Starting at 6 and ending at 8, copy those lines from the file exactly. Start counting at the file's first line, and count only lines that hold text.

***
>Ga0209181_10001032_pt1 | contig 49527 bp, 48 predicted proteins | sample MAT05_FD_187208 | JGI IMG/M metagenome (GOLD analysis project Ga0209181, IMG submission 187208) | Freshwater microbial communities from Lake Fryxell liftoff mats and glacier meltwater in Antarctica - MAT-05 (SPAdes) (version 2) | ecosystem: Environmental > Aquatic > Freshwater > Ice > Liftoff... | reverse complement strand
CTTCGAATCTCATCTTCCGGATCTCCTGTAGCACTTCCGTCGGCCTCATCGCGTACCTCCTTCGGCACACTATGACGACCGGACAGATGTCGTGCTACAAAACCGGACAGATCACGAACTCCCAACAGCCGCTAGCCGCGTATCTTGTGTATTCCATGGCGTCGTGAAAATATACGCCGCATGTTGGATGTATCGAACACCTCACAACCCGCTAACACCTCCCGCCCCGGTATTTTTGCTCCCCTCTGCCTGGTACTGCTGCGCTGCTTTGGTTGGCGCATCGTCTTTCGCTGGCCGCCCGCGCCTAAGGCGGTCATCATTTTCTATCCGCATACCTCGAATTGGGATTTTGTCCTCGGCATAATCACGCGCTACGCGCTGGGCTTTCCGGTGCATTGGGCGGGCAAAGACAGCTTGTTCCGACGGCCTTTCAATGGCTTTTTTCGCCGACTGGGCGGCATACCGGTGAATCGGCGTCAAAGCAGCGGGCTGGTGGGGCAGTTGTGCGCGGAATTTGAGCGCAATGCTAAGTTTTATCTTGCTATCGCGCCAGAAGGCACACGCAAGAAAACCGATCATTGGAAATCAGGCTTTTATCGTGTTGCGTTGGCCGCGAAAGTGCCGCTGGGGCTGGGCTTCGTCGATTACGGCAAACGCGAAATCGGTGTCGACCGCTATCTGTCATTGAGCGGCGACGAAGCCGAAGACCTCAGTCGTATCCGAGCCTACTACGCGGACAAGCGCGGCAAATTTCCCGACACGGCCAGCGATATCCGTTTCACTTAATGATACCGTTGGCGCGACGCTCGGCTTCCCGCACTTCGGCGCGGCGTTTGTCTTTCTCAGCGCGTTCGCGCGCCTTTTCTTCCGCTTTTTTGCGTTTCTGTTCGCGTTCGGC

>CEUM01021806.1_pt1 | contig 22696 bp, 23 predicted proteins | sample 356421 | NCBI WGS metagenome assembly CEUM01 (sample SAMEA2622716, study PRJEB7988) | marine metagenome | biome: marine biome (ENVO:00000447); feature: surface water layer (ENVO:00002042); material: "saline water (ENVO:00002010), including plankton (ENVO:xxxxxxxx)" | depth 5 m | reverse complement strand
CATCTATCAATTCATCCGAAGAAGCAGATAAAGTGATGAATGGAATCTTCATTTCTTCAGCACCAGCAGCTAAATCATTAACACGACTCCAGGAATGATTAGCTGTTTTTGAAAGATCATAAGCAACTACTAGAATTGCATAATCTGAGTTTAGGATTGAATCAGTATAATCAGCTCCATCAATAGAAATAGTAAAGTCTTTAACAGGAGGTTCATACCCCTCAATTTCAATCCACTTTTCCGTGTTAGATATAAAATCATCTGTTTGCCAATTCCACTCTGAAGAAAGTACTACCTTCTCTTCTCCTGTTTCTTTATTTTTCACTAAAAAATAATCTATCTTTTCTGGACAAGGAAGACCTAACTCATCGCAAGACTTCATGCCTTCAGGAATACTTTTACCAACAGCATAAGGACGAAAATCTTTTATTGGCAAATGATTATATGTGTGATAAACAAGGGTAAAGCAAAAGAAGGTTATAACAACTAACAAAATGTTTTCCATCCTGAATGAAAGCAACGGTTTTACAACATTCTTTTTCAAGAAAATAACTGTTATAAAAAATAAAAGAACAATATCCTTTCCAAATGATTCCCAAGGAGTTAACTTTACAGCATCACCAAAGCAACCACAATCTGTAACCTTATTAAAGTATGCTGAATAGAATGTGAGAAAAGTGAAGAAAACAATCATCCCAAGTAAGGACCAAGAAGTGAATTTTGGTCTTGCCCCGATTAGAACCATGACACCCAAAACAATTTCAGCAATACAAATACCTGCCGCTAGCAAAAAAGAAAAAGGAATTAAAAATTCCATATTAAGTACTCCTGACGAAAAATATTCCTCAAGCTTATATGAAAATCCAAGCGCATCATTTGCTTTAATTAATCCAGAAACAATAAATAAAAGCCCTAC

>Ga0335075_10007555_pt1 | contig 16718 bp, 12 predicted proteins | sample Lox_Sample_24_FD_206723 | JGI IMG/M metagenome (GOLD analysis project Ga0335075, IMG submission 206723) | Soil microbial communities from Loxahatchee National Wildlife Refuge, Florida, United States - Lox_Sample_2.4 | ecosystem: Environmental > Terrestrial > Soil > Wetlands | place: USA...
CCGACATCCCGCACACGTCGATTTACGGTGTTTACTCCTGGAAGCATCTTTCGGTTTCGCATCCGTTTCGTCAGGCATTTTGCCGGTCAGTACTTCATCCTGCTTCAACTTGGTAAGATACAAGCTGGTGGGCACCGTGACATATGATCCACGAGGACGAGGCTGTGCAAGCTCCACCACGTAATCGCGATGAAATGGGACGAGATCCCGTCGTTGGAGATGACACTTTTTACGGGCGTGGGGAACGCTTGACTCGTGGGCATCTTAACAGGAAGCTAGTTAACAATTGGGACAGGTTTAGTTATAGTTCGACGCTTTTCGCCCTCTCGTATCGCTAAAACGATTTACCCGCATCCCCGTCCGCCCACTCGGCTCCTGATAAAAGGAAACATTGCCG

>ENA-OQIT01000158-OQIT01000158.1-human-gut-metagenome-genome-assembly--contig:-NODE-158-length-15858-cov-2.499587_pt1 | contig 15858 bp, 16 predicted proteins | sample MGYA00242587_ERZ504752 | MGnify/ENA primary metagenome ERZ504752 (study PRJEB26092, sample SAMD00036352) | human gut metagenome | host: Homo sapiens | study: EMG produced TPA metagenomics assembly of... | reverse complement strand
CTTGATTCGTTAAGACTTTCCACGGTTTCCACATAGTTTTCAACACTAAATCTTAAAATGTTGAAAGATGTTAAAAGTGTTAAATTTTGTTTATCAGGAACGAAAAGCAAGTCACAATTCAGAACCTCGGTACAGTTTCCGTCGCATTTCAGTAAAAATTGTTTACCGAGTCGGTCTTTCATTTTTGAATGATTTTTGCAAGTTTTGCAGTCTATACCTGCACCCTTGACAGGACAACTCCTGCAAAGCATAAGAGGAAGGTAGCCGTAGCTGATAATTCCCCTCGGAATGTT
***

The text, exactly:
CCGACATCCCGCACACGTCGATTTACGGTGTTTACTCCTGGAAGCATCTTTCGGTTTCGCATCCGTTTCGTCAGGCATTTTGCCGGTCAGTACTTCATCCTGCTTCAACTTGGTAAGATACAAGCTGGTGGGCACCGTGACATATGATCCACGAGGACGAGGCTGTGCAAGCTCCACCACGTAATCGCGATGAAATGGGACGAGATCCCGTCGTTGGAGATGACACTTTTTACGGGCGTGGGGAACGCTTGACTCGTGGGCATCTTAACAGGAAGCTAGTTAACAATTGGGACAGGTTTAGTTATAGTTCGACGCTTTTCGCCCTCTCGTATCGCTAAAACGATTTACCCGCATCCCCGTCCGCCCACTCGGCTCCTGATAAAAGGAAACATTGCCG

>ENA-OQIT01000158-OQIT01000158.1-human-gut-metagenome-genome-assembly--contig:-NODE-158-length-15858-cov-2.499587_pt1 | contig 15858 bp, 16 predicted proteins | sample MGYA00242587_ERZ504752 | MGnify/ENA primary metagenome ERZ504752 (study PRJEB26092, sample SAMD00036352) | human gut metagenome | host: Homo sapiens | study: EMG produced TPA metagenomics assembly of... | reverse complement strand
CTTGATTCGTTAAGACTTTCCACGGTTTCCACATAGTTTTCAACACTAAATCTTAAAATGTTGAAAGATGTTAAAAGTGTTAAATTTTGTTTATCAGGAACGAAAAGCAAGTCACAATTCAGAACCTCGGTACAGTTTCCGTCGCATTTCAGTAAAAATTGTTTACCGAGTCGGTCTTTCATTTTTGAATGATTTTTGCAAGTTTTGCAGTCTATACCTGCACCCTTGACAGGACAACTCCTGCAAAGCATAAGAGGAAGGTAGCCGTAGCTGATAATTCCCCTCGGAATGTT